No.5 Beaconsfield Terrace
time," he says, "the rest is propoganda." In typical fashion, Arthur finds that retribution comes to him the hard way! He has an affair withBrenda
with Brenda, a workmate's wife, but she becomes pregnant and he has to try to arrange a 'back street abortion' courtesy of his Aunt Ada. Brenda's husband Jack suspects what has been going on and Arthur receives retribution in the form of a severe beating from the flailing fists of Jack's soldier brothers, home on leave. Arthur however, also finds himself smitten with the attractive, but seemingly indifferent Doreen, and it is with her that his long-term happiness would appear to lie.
Salisbury Street as it appears in the film - Beaconsfield Terrace is to the left of the lamp post
Saturday Night and Sunday Morning was Reisz's feature film debut, and was ground-breaking in many ways. Never before had film audiences been expected to sit back and watch the unsavoury exploits of a northern factory worker, who drank himself silly and slept with two women without caring much about either of them! But it worked, and beat box office records for a British film, as well as winning three BAFTAs. Previously, Reisz had only made documentaries, but it was precisely this aspect of bringing 'documentary realism' to a film about working class life, that made the film so successful. The black & white filming under the expert control of Freddie Francis (1917-2007), also contributed greatly to the film's impact.
2002) was appointed as director.
Karel Reisz with Shirley Anne Field
Albert Finney, Shirley Anne Field, Louise Dunn & Norman Rossington in
Nottingham's rain-soaked Old Market Square on Sunday 3rd April 1960.
The weather prevented the scheduled filming from taking place.
Albert Finney starred as Arthur Seaton and Shirley Anne Field as Doreen, with other leading roles taken by Brian Pringle (Jack), Rachel Roberts (Brenda), Norman Rossington (Bert) and Hylda Baker (Aunt Ada). Filming was scheduled to take place at various locations in Nottingham between 3rd and 10th April 1960, with over 50 extras standing by to take parttttttttttttttttttttttttttttt
I am on the right-hand lion outside Nottingham's Council House - just like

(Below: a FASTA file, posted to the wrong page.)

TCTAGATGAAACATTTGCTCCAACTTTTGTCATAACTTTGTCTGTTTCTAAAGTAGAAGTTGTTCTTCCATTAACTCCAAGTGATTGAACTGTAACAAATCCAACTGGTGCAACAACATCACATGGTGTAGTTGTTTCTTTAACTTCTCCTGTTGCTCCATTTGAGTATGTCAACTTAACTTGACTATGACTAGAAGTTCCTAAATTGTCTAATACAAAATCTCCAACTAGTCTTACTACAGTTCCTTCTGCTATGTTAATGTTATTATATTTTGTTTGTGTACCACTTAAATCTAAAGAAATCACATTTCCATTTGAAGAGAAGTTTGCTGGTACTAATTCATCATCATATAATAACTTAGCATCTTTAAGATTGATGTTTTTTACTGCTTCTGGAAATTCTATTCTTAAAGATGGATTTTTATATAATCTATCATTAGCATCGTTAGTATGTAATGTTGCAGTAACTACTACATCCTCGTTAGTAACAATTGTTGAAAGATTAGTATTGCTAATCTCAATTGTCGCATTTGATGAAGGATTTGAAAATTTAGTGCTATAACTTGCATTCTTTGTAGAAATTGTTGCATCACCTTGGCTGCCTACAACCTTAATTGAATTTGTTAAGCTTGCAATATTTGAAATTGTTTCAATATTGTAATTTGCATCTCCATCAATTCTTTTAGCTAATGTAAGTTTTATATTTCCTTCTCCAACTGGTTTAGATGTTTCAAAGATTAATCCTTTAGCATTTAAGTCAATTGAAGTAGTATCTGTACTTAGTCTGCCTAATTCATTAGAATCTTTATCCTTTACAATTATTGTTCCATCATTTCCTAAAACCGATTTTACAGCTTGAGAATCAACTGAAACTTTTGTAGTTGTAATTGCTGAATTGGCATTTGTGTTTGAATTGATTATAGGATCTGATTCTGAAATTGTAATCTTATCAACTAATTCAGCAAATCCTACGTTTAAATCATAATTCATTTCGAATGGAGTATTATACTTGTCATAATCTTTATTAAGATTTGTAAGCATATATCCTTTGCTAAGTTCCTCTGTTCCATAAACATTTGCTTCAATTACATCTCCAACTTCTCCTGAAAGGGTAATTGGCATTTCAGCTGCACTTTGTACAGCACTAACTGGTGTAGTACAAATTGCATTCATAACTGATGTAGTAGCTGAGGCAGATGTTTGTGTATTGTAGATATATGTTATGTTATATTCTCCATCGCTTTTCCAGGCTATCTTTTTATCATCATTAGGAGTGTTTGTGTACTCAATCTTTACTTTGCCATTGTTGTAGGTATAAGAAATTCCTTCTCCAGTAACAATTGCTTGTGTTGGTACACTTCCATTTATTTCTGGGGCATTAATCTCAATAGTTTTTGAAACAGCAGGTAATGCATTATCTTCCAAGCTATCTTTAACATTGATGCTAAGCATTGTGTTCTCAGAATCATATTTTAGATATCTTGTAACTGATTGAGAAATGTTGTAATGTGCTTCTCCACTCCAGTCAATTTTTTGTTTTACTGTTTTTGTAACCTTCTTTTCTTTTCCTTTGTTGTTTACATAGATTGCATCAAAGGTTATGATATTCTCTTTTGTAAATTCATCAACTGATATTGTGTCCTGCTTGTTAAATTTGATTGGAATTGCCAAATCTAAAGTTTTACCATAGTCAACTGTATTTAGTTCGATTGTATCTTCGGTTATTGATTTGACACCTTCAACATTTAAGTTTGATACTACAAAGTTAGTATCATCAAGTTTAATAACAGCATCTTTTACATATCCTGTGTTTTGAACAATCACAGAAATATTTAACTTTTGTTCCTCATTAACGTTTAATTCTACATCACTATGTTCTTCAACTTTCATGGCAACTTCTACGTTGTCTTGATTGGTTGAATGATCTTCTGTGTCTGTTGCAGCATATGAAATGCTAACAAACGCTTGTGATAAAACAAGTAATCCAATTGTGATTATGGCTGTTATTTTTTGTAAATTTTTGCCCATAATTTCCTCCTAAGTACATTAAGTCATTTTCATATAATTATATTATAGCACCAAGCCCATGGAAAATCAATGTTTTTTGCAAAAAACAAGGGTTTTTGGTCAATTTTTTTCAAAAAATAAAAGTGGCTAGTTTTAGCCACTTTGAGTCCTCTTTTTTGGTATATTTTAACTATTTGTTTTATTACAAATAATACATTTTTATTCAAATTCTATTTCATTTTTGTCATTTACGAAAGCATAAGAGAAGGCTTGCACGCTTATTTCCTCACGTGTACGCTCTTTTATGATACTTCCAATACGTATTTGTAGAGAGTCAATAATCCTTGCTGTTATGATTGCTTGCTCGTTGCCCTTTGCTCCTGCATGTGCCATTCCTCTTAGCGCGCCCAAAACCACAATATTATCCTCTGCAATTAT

Norman Rossington was, 50 years earlier!
Filming scenes at the rear of Beaconsfield Terrace as viewed from Salisbury Street
Raleigh Welfare in Saturday Night and Sunday Morning
the canal at Lenton Lane, Norton Street and the Raleigh cycle factory, renamed Trentside Engineering Company for the film. Raleigh's Welfare building at the end of Old Coach Road was also used. In the film it has IWC (standing for 'Ironside Welfare Club') in lights over the door. Not all of the location
location filming took place in Nottingham. Two of the scenes - one where a drunken man breaks a shop window, and the otherw
other where Arthur is beaten up by the soldiers - were filmed in Battersea, outside 'The British Flag' pub there. This has prompted many people to wonder where in Nottingham this pub can be found! Other locations used include the Grand Union Canalat
Final scene from the film showing the Simms, Sons and
Cooke builders' sign
Karel Reisz directs the filming of the fishing scenes at Greenford
for the film. Another studio set copied the interior of The Eight Bells pub on Nottingham's St Peter's Street, and this set was used for the scene where Arthur first meets Doreen. Yet another set was used for The White Horse pub where the drinking contest takes place, and Arthur (or rather Albert Finney's stunt double) tumbles down the stairs. All of the still photography for the publicity material, posters, lobby cards etc was also produced at Twickenham Studios.